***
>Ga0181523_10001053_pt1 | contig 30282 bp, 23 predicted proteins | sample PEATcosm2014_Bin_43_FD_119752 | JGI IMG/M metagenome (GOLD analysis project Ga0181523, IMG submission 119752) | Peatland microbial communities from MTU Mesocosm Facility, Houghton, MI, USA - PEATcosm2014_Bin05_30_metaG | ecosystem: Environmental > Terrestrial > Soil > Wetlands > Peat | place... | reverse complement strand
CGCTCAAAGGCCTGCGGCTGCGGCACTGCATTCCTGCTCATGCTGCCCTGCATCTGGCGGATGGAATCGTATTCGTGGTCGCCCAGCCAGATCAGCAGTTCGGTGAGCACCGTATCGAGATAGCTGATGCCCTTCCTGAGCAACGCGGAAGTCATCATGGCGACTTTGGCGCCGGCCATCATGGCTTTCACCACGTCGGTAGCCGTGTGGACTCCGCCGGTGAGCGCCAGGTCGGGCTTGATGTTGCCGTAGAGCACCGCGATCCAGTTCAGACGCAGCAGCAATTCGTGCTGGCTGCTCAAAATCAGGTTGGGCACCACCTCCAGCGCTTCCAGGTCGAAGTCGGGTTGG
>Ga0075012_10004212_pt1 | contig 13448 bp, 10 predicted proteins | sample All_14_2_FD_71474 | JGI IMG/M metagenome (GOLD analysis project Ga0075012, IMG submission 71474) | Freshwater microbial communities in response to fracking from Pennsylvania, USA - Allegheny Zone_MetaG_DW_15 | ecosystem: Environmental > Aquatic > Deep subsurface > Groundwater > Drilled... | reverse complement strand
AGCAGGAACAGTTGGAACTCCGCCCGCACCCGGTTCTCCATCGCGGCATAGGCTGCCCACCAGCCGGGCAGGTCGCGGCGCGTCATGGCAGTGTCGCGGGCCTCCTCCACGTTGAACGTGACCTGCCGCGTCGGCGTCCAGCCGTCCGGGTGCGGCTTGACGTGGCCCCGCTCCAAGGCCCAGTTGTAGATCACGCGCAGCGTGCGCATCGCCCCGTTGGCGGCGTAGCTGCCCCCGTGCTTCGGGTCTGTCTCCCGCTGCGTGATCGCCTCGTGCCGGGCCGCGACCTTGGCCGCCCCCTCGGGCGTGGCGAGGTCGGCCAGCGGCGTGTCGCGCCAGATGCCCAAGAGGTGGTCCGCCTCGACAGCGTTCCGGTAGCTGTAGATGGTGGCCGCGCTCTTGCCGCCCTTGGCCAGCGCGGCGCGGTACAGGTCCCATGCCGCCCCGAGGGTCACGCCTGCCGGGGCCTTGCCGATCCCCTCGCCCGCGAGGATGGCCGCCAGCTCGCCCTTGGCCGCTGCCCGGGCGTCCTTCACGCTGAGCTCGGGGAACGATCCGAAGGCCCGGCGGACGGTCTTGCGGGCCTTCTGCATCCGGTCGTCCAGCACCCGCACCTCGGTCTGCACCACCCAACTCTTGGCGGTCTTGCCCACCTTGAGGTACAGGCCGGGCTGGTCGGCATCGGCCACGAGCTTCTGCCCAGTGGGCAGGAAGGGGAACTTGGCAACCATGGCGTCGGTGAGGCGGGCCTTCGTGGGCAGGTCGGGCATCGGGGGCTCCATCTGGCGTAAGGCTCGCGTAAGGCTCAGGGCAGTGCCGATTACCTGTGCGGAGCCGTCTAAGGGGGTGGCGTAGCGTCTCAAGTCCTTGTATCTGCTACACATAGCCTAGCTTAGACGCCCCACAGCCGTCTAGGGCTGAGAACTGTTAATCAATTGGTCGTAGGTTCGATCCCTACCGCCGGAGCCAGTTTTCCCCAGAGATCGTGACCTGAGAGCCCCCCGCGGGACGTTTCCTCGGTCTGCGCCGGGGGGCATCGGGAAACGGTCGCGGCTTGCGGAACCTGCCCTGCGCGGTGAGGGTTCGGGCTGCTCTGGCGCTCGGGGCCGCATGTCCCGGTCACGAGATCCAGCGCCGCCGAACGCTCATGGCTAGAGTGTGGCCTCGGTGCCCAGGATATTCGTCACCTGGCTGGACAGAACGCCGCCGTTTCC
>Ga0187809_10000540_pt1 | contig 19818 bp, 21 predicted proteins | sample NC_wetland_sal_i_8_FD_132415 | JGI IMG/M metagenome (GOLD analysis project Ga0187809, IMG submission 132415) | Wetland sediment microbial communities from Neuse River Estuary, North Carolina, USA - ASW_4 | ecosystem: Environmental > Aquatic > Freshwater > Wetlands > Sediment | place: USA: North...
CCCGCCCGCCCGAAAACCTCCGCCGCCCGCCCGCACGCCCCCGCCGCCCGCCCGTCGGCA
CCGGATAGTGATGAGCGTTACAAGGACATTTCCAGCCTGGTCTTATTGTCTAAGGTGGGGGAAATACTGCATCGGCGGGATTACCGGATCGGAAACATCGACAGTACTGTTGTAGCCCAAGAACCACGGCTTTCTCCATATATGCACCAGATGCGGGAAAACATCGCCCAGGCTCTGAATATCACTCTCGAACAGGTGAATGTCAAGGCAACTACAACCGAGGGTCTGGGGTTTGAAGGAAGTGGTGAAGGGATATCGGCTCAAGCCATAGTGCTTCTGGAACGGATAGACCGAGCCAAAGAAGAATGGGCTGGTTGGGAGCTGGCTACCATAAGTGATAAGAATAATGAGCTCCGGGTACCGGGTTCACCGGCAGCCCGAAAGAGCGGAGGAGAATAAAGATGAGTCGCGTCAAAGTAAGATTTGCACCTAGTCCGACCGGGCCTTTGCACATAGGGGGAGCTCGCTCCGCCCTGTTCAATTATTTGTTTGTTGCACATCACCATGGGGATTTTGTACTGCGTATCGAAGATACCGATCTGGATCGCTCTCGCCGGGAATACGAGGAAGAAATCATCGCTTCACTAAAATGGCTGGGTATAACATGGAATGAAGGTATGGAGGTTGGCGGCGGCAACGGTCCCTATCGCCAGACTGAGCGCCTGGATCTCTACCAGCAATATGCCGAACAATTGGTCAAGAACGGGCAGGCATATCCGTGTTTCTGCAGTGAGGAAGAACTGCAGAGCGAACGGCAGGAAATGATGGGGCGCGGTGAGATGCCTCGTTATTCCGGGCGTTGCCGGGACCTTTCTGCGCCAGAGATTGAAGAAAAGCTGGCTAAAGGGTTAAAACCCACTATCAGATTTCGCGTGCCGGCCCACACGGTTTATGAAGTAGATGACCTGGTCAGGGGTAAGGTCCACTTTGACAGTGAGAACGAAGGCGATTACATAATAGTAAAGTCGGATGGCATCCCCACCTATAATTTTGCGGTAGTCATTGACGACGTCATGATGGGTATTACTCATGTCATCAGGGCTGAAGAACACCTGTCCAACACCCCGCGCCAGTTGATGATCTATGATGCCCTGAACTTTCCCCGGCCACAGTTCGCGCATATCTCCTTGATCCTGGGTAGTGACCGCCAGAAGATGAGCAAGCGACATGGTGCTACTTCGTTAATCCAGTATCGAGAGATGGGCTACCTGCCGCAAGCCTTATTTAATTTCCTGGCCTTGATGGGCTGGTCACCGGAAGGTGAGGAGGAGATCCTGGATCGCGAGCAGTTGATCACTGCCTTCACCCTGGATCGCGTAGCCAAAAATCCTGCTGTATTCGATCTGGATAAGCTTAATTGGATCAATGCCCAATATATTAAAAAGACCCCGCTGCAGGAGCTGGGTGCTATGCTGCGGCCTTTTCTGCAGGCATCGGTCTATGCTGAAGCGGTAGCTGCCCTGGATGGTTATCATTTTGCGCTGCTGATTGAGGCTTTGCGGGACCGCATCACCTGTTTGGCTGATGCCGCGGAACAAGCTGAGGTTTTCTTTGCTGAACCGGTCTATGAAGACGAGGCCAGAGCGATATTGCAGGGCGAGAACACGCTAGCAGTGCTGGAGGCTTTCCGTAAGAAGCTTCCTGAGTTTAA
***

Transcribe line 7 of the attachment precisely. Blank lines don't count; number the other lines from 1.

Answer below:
CCGGATAGTGATGAGCGTTACAAGGACATTTCCAGCCTGGTCTTATTGTCTAAGGTGGGGGAAATACTGCATCGGCGGGATTACCGGATCGGAAACATCGACAGTACTGTTGTAGCCCAAGAACCACGGCTTTCTCCATATATGCACCAGATGCGGGAAAACATCGCCCAGGCTCTGAATATCACTCTCGAACAGGTGAATGTCAAGGCAACTACAACCGAGGGTCTGGGGTTTGAAGGAAGTGGTGAAGGGATATCGGCTCAAGCCATAGTGCTTCTGGAACGGATAGACCGAGCCAAAGAAGAATGGGCTGGTTGGGAGCTGGCTACCATAAGTGATAAGAATAATGAGCTCCGGGTACCGGGTTCACCGGCAGCCCGAAAGAGCGGAGGAGAATAAAGATGAGTCGCGTCAAAGTAAGATTTGCACCTAGTCCGACCGGGCCTTTGCACATAGGGGGAGCTCGCTCCGCCCTGTTCAATTATTTGTTTGTTGCACATCACCATGGGGATTTTGTACTGCGTATCGAAGATACCGATCTGGATCGCTCTCGCCGGGAATACGAGGAAGAAATCATCGCTTCACTAAAATGGCTGGGTATAACATGGAATGAAGGTATGGAGGTTGGCGGCGGCAACGGTCCCTATCGCCAGACTGAGCGCCTGGATCTCTACCAGCAATATGCCGAACAATTGGTCAAGAACGGGCAGGCATATCCGTGTTTCTGCAGTGAGGAAGAACTGCAGAGCGAACGGCAGGAAATGATGGGGCGCGGTGAGATGCCTCGTTATTCCGGGCGTTGCCGGGACCTTTCTGCGCCAGAGATTGAAGAAAAGCTGGCTAAAGGGTTAAAACCCACTATCAGATTTCGCGTGCCGGCCCACACGGTTTATGAAGTAGATGACCTGGTCAGGGGTAAGGTCCACTTTGACAGTGAGAACGAAGGCGATTACATAATAGTAAAGTCGGATGGCATCCCCACCTATAATTTTGCGGTAGTCATTGACGACGTCATGATGGGTATTACTCATGTCATCAGGGCTGAAGAACACCTGTCCAACACCCCGCGCCAGTTGATGATCTATGATGCCCTGAACTTTCCCCGGCCACAGTTCGCGCATATCTCCTTGATCCTGGGTAGTGACCGCCAGAAGATGAGCAAGCGACATGGTGCTACTTCGTTAATCCAGTATCGAGAGATGGGCTACCTGCCGCAAGCCTTATTTAATTTCCTGGCCTTGATGGGCTGGTCACCGGAAGGTGAGGAGGAGATCCTGGATCGCGAGCAGTTGATCACTGCCTTCACCCTGGATCGCGTAGCCAAAAATCCTGCTGTATTCGATCTGGATAAGCTTAATTGGATCAATGCCCAATATATTAAAAAGACCCCGCTGCAGGAGCTGGGTGCTATGCTGCGGCCTTTTCTGCAGGCATCGGTCTATGCTGAAGCGGTAGCTGCCCTGGATGGTTATCATTTTGCGCTGCTGATTGAGGCTTTGCGGGACCGCATCACCTGTTTGGCTGATGCCGCGGAACAAGCTGAGGTTTTCTTTGCTGAACCGGTCTATGAAGACGAGGCCAGAGCGATATTGCAGGGCGAGAACACGCTAGCAGTGCTGGAGGCTTTCCGTAAGAAGCTTCCTGAGTTTAA